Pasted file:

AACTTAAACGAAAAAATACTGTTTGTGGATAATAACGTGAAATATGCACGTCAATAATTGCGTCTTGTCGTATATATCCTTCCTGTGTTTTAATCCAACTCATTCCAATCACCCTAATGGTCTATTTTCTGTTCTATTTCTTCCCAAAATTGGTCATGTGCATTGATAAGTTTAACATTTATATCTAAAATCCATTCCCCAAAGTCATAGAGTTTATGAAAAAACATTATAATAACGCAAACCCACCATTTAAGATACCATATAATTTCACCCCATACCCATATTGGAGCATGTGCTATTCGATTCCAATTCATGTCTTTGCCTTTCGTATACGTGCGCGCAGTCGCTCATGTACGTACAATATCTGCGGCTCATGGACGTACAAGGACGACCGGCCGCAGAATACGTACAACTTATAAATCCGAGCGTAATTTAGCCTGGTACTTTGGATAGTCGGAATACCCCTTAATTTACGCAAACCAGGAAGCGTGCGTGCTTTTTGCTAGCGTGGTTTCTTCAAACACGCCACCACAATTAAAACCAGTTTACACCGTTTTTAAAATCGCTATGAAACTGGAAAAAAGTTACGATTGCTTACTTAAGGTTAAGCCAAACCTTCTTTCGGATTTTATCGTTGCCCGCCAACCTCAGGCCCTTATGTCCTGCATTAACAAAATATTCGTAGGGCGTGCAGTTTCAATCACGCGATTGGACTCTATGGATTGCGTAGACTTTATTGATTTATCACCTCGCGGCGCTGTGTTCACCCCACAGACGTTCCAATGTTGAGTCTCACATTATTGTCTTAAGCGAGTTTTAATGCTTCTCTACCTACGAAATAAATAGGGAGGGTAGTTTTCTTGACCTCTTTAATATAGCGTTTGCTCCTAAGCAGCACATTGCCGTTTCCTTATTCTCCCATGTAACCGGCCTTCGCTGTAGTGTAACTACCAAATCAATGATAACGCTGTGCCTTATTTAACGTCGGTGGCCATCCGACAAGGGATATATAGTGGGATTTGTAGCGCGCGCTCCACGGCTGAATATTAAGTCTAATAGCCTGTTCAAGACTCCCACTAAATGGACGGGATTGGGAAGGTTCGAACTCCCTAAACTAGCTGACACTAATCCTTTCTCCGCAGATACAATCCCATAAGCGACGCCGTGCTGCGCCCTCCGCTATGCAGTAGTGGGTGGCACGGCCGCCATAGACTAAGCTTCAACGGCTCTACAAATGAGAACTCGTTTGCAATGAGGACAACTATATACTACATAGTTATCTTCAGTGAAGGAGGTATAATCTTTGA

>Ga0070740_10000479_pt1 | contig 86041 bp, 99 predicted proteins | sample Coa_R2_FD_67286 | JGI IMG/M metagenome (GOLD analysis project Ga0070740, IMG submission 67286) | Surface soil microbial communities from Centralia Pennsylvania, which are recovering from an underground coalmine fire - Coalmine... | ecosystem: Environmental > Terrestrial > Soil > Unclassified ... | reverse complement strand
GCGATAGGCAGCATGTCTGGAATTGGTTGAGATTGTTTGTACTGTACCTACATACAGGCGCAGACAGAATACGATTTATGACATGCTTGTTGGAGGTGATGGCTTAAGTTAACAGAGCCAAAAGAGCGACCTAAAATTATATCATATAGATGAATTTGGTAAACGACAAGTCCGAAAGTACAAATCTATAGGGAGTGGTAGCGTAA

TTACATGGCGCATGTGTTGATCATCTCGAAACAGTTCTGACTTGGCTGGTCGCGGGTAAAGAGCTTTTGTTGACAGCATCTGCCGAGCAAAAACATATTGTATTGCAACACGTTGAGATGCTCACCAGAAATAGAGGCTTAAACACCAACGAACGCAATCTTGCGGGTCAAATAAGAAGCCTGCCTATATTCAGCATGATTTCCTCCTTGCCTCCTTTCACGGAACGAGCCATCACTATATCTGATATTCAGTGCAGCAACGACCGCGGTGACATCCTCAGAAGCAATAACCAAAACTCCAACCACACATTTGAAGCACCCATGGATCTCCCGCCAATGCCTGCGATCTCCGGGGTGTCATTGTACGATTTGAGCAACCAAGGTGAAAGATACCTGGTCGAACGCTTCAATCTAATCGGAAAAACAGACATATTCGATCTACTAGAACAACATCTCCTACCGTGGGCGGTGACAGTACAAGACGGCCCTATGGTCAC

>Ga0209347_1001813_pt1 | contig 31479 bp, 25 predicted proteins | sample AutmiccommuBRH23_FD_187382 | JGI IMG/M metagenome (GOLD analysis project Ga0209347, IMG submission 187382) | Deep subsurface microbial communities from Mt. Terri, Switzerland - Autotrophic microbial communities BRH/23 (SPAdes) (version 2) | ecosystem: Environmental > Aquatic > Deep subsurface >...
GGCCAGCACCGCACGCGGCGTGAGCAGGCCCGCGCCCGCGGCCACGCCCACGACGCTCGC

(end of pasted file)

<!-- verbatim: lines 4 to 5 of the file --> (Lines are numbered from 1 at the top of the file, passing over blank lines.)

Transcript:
TTACATGGCGCATGTGTTGATCATCTCGAAACAGTTCTGACTTGGCTGGTCGCGGGTAAAGAGCTTTTGTTGACAGCATCTGCCGAGCAAAAACATATTGTATTGCAACACGTTGAGATGCTCACCAGAAATAGAGGCTTAAACACCAACGAACGCAATCTTGCGGGTCAAATAAGAAGCCTGCCTATATTCAGCATGATTTCCTCCTTGCCTCCTTTCACGGAACGAGCCATCACTATATCTGATATTCAGTGCAGCAACGACCGCGGTGACATCCTCAGAAGCAATAACCAAAACTCCAACCACACATTTGAAGCACCCATGGATCTCCCGCCAATGCCTGCGATCTCCGGGGTGTCATTGTACGATTTGAGCAACCAAGGTGAAAGATACCTGGTCGAACGCTTCAATCTAATCGGAAAAACAGACATATTCGATCTACTAGAACAACATCTCCTACCGTGGGCGGTGACAGTACAAGACGGCCCTATGGTCAC

>Ga0209347_1001813_pt1 | contig 31479 bp, 25 predicted proteins | sample AutmiccommuBRH23_FD_187382 | JGI IMG/M metagenome (GOLD analysis project Ga0209347, IMG submission 187382) | Deep subsurface microbial communities from Mt. Terri, Switzerland - Autotrophic microbial communities BRH/23 (SPAdes) (version 2) | ecosystem: Environmental > Aquatic > Deep subsurface >...